Nurturing the profession
Vol. 15 No 3 | Spring 2013
Training GP proceduralists
Dr David Iser

This article is 11 years old and may no longer reflect current clinical practice.

Training as a GP proceduralist has become a hot topic for many recent medical graduates. What support is currently available?

While a surge in interest in the role of the GP proceduralist is extremely encouraging for those small towns trying desperately to provide obstetric and surgical services, it does raise a number of questions that need to be addressed.

There are two issues that are very important:

  • Firstly, the reality that most GP obstetrics is carried out in small country towns means the throughput of such obstetric units is often small and raises the question: how do GP proceduralists gain adequate case numbers to maintain their skills?
  • Secondly, how do these same GP proceduralists access leave for holidays and training opportunities given their absence may result in an unsustainable workload (including on-call load) for the remaining doctors?

Fortunately, these issues are addressed by funding opportunities under grants administered by RANZCOG, the Royal Australian College of General Practitioners (RACGP) and the Australian College of Rural and Remote Medicine (ACRRM).

The Rural Procedural Grants Program (RPGP) allows accredited GP obstetricians to claim ten training days at $2000 per day ($20 000/year) for approved training.

This funding is available for a variety of clinical activities, including conferences, courses, small group learning activities and clinical placements at larger obstetric units. These placements often provide an excellent source of obstetric numbers to maintain and even improve skills within a short period.

Furthermore, regional obstetricians are often very keen to be involved in such programs and see this as part of their mentor role, while providing extra workforce for their own health service. There are also hospitals throughout Australia that are considering this model as a means of staffing obstetric units in the long term.

Another program available for rural GP proceduralists is the Rural Obstetric and Anaesthetic Locum Scheme (ROALS). This program was formerly the Specialist Obstetric Locum Scheme (SOLS), but has now been combined with the GP Anaesthetics Locum Service and has hence been renamed. It is administered by RANZCOG and provides funding and support for obstetric or anaesthetic cover by approved practitioners.

The service is easily accessed and is also helpful in providing contact details of likely practitioners. This saves the practice time and cost, in terms of advertising and so forth, and provides funding to help with the cost of wages, travel and other expenses. Thus the ROALS program goes a long way towards solving the second issue mentioned above, that is leaving one’s practice with inadequate cover while attending to one’s own educational activities.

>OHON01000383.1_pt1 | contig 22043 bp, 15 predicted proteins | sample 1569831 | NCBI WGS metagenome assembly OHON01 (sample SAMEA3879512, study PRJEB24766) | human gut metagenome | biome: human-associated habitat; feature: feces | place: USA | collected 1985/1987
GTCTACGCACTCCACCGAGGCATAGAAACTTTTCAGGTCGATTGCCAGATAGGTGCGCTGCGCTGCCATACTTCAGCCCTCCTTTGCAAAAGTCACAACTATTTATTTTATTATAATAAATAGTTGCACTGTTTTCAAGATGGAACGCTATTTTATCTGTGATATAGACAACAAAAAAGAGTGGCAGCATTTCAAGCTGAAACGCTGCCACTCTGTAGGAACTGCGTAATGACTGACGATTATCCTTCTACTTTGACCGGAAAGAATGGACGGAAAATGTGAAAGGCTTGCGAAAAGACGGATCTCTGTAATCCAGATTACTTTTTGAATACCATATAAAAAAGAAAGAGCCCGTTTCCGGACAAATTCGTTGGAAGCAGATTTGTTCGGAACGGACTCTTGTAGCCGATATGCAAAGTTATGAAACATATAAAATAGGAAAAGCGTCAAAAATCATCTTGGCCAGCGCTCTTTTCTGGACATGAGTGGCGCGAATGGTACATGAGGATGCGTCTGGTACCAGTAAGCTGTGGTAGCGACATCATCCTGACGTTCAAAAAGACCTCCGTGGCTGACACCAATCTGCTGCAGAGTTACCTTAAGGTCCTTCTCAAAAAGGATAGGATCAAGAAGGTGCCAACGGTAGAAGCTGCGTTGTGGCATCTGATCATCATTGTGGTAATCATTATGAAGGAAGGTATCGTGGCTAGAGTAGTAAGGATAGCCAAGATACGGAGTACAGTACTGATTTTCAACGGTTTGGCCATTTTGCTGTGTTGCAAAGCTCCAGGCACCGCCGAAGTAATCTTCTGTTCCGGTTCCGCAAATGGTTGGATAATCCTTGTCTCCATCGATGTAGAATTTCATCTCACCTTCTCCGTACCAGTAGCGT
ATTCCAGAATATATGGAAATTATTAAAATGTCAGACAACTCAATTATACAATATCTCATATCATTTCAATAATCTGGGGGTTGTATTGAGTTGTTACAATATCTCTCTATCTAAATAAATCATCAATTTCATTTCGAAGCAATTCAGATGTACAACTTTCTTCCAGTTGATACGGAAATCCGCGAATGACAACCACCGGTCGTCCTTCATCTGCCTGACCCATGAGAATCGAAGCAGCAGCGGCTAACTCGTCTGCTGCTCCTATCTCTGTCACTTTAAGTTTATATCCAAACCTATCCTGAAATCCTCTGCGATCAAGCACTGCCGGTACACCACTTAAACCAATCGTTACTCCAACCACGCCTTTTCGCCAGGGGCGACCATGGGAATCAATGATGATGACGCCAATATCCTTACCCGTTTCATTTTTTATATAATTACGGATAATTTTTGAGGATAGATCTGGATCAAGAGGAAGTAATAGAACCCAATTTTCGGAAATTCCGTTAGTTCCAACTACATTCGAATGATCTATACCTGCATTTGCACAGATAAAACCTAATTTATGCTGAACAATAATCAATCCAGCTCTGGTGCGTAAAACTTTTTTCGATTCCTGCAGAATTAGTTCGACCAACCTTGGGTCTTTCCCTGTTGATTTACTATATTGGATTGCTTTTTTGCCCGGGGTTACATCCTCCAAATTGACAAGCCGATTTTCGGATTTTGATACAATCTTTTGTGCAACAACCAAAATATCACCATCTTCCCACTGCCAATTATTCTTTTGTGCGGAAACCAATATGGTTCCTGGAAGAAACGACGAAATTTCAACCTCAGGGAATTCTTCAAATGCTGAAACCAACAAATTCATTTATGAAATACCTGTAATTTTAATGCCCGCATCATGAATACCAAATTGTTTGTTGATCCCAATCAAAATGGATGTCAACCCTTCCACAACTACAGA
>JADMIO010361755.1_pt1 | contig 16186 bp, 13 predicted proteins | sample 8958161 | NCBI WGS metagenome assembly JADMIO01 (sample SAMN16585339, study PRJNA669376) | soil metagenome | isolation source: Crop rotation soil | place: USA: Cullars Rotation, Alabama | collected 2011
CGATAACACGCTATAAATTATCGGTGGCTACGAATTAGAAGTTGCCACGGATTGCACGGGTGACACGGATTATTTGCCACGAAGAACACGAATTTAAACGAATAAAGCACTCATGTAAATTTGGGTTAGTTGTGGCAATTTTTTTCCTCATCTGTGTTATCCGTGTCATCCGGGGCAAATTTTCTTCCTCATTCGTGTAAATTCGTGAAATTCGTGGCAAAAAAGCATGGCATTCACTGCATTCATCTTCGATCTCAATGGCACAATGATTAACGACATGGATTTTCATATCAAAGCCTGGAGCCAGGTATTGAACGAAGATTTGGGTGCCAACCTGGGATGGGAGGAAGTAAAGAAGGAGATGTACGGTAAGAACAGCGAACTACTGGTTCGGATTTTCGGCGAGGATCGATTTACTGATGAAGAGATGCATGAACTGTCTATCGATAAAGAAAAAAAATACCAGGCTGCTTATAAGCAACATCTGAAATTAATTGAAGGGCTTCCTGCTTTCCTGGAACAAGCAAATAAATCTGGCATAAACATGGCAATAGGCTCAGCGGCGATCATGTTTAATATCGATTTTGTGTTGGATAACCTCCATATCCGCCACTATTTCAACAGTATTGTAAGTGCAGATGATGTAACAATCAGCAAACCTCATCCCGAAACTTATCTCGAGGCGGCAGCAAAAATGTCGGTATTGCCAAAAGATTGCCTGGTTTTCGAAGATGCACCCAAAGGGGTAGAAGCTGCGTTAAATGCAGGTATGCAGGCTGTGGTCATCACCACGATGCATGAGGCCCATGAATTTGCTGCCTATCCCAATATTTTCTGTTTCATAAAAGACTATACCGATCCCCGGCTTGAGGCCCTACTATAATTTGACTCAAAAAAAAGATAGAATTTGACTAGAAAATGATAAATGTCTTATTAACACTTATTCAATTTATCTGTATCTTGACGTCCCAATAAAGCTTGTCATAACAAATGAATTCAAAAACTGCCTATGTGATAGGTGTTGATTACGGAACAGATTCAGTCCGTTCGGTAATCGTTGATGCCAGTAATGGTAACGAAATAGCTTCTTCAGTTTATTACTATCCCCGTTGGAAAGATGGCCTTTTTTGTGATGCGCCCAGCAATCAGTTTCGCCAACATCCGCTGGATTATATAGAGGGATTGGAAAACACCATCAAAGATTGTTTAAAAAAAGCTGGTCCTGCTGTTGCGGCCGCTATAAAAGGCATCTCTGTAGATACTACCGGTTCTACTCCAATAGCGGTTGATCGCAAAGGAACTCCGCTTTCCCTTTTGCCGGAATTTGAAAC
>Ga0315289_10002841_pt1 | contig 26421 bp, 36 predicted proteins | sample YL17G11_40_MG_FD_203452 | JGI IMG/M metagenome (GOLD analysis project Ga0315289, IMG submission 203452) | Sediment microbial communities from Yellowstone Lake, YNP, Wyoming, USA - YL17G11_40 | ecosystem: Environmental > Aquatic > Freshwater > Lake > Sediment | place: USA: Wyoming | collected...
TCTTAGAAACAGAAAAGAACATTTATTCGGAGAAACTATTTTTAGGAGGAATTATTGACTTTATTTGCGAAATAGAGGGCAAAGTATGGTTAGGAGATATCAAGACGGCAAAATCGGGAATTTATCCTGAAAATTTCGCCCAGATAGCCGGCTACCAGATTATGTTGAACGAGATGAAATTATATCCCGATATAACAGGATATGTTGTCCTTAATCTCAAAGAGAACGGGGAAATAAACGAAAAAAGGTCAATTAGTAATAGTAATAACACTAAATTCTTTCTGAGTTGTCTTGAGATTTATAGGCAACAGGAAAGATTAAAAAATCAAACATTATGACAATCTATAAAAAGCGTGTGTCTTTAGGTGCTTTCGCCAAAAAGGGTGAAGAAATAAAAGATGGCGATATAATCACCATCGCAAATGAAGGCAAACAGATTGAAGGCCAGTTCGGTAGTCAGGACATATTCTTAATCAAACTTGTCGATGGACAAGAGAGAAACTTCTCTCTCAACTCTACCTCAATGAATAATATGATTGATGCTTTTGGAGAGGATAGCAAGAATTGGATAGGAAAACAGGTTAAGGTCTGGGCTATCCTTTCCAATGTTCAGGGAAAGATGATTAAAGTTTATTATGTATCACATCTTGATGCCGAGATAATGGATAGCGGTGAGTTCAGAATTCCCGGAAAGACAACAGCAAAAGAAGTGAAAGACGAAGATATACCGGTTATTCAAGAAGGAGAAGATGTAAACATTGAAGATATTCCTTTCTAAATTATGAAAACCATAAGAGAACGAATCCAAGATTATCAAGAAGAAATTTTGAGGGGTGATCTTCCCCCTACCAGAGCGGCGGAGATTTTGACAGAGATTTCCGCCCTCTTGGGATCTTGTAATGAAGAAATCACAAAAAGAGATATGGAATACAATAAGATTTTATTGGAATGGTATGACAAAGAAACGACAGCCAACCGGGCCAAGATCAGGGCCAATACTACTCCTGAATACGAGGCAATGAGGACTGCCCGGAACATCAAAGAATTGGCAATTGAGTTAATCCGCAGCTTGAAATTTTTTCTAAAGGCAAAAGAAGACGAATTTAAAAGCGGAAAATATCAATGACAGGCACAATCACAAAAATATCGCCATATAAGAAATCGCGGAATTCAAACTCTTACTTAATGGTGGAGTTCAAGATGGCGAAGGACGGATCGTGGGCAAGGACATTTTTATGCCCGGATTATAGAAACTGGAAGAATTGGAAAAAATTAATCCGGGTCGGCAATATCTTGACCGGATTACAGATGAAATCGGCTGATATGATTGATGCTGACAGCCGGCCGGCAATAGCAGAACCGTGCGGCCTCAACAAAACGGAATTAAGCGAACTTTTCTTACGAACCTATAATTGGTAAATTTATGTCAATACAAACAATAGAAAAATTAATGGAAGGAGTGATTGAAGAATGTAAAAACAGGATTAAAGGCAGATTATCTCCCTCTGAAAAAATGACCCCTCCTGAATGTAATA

It is also important to note that both programs are well supported. There has always been the possibility that programs of this kind would suffer from bureaucratic rules, creating barriers that hamper access. Fortunately, this has not been the case, with both programs being extremely user friendly. The staff administering these funds are exceptionally helpful, efficient in distributing funds and promote an atmosphere of assistance and encouragement for approved programs.

The General Practitioner Procedural Training Support Program (GPPTSP) is available to provide financial support for practising GPs to undertake training in anaesthetics (Advanced Rural Skills Training in Anaesthesia) or obstetrics (DRANZCOG Advanced). The scheme is funded by the Australian Federal Government and managed by ACRRM (anaesthetics component) and RANZCOG (obstetrics component); 15 places were offered in the 2013 intake (Round 4), which was open for applications from 31 July 2013.

GP registrars interested in undertaking procedural training should contact their regional training provider or state health department.

If the enthusiasm for training as a GP proceduralist among recent medical graduates results in increased numbers of skilled doctors then it will be very important for the medical colleges to ensure the viability of all support programs in terms of indexation for inflation and capacity to accommodate the increase in numbers looking to benefit from such grants. Let’s hope the RPGP, GPPTSP and ROALS programs continue for the sake of the GPs providing long-term care to rural and remote patients.

Further information

For further information on the schemes mentioned in this article, please visit the following websites:
The Rural Procedural Grants Program: .
The Rural Obstetric and Anaesthetic Locum Scheme: www.roals. .
The General Practitioner Procedural Training Support Program Obstetrics: .
The General Practitioner Procedural Training Support Program Anaesthetics:

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